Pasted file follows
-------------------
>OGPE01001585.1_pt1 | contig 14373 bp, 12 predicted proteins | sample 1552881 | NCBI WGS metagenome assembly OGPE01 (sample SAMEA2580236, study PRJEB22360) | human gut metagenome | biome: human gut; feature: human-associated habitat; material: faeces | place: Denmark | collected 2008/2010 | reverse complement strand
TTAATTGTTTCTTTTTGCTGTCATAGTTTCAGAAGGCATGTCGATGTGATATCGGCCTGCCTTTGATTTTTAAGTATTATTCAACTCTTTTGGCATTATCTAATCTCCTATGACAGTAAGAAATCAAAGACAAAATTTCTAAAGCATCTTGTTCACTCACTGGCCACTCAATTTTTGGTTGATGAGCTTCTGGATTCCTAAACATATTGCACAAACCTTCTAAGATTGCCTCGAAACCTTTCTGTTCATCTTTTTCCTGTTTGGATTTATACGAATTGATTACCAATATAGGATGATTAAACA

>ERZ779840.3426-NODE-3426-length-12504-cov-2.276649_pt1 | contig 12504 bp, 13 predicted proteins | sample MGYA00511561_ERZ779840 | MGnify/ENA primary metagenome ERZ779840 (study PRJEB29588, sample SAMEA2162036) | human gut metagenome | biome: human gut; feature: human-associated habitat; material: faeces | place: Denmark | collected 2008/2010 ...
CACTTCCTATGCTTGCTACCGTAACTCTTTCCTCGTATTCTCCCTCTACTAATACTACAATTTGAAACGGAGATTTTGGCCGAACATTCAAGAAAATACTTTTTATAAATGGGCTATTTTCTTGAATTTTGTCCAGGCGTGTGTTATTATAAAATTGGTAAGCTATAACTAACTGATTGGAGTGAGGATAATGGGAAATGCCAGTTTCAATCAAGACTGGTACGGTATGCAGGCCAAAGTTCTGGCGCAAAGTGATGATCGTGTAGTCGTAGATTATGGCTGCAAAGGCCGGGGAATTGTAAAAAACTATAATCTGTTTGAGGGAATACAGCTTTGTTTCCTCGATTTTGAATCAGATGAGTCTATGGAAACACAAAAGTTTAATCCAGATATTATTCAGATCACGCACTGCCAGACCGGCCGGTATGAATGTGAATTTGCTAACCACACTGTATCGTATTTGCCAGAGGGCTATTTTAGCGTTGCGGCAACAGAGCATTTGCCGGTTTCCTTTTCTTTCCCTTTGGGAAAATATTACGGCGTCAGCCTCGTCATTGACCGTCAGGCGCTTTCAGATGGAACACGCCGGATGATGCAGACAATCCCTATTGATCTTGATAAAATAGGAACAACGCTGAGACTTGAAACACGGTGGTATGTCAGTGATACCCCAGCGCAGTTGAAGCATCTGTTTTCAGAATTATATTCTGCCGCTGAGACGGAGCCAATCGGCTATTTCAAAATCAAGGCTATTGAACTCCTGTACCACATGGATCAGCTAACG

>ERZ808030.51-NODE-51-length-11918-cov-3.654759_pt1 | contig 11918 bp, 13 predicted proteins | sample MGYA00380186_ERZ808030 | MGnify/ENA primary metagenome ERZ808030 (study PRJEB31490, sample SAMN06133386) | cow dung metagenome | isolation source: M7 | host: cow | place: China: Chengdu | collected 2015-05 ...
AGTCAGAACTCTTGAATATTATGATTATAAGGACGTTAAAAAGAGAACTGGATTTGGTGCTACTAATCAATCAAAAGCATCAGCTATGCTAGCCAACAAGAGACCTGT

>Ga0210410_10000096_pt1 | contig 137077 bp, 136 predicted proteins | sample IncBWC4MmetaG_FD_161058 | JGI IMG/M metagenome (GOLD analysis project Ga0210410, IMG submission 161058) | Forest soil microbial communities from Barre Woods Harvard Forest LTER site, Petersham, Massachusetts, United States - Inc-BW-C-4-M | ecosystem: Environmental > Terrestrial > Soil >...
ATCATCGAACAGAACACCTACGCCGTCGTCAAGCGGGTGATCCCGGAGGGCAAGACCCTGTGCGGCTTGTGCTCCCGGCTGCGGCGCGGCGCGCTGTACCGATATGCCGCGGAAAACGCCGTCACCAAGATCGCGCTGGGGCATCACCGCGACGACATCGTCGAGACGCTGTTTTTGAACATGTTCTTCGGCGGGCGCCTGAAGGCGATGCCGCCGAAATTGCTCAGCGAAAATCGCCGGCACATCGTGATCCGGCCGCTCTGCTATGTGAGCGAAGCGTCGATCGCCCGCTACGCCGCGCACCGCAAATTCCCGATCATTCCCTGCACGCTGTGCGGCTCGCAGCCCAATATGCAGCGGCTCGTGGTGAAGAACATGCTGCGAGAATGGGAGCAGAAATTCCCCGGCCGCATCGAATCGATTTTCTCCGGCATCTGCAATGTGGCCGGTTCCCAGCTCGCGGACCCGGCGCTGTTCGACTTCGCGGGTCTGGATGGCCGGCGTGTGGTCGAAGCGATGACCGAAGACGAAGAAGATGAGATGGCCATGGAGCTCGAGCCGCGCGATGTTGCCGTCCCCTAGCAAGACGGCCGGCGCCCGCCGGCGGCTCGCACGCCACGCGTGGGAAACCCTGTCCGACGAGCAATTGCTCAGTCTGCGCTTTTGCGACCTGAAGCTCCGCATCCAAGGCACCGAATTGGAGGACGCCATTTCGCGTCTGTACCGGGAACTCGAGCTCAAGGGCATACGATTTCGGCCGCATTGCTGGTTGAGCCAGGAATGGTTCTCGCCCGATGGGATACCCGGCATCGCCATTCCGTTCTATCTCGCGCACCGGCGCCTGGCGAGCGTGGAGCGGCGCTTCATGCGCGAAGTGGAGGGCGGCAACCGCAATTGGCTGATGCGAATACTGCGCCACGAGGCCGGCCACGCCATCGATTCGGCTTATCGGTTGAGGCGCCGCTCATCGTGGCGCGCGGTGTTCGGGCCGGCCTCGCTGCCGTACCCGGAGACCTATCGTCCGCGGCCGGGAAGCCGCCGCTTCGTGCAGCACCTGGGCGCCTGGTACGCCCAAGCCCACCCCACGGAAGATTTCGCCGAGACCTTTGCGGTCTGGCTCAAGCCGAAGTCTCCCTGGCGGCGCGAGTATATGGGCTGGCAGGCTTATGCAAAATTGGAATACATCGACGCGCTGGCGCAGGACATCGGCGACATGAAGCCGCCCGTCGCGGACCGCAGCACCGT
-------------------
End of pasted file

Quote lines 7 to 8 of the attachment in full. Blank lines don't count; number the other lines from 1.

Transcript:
>Ga0210410_10000096_pt1 | contig 137077 bp, 136 predicted proteins | sample IncBWC4MmetaG_FD_161058 | JGI IMG/M metagenome (GOLD analysis project Ga0210410, IMG submission 161058) | Forest soil microbial communities from Barre Woods Harvard Forest LTER site, Petersham, Massachusetts, United States - Inc-BW-C-4-M | ecosystem: Environmental > Terrestrial > Soil >...
ATCATCGAACAGAACACCTACGCCGTCGTCAAGCGGGTGATCCCGGAGGGCAAGACCCTGTGCGGCTTGTGCTCCCGGCTGCGGCGCGGCGCGCTGTACCGATATGCCGCGGAAAACGCCGTCACCAAGATCGCGCTGGGGCATCACCGCGACGACATCGTCGAGACGCTGTTTTTGAACATGTTCTTCGGCGGGCGCCTGAAGGCGATGCCGCCGAAATTGCTCAGCGAAAATCGCCGGCACATCGTGATCCGGCCGCTCTGCTATGTGAGCGAAGCGTCGATCGCCCGCTACGCCGCGCACCGCAAATTCCCGATCATTCCCTGCACGCTGTGCGGCTCGCAGCCCAATATGCAGCGGCTCGTGGTGAAGAACATGCTGCGAGAATGGGAGCAGAAATTCCCCGGCCGCATCGAATCGATTTTCTCCGGCATCTGCAATGTGGCCGGTTCCCAGCTCGCGGACCCGGCGCTGTTCGACTTCGCGGGTCTGGATGGCCGGCGTGTGGTCGAAGCGATGACCGAAGACGAAGAAGATGAGATGGCCATGGAGCTCGAGCCGCGCGATGTTGCCGTCCCCTAGCAAGACGGCCGGCGCCCGCCGGCGGCTCGCACGCCACGCGTGGGAAACCCTGTCCGACGAGCAATTGCTCAGTCTGCGCTTTTGCGACCTGAAGCTCCGCATCCAAGGCACCGAATTGGAGGACGCCATTTCGCGTCTGTACCGGGAACTCGAGCTCAAGGGCATACGATTTCGGCCGCATTGCTGGTTGAGCCAGGAATGGTTCTCGCCCGATGGGATACCCGGCATCGCCATTCCGTTCTATCTCGCGCACCGGCGCCTGGCGAGCGTGGAGCGGCGCTTCATGCGCGAAGTGGAGGGCGGCAACCGCAATTGGCTGATGCGAATACTGCGCCACGAGGCCGGCCACGCCATCGATTCGGCTTATCGGTTGAGGCGCCGCTCATCGTGGCGCGCGGTGTTCGGGCCGGCCTCGCTGCCGTACCCGGAGACCTATCGTCCGCGGCCGGGAAGCCGCCGCTTCGTGCAGCACCTGGGCGCCTGGTACGCCCAAGCCCACCCCACGGAAGATTTCGCCGAGACCTTTGCGGTCTGGCTCAAGCCGAAGTCTCCCTGGCGGCGCGAGTATATGGGCTGGCAGGCTTATGCAAAATTGGAATACATCGACGCGCTGGCGCAGGACATCGGCGACATGAAGCCGCCCGTCGCGGACCGCAGCACCGT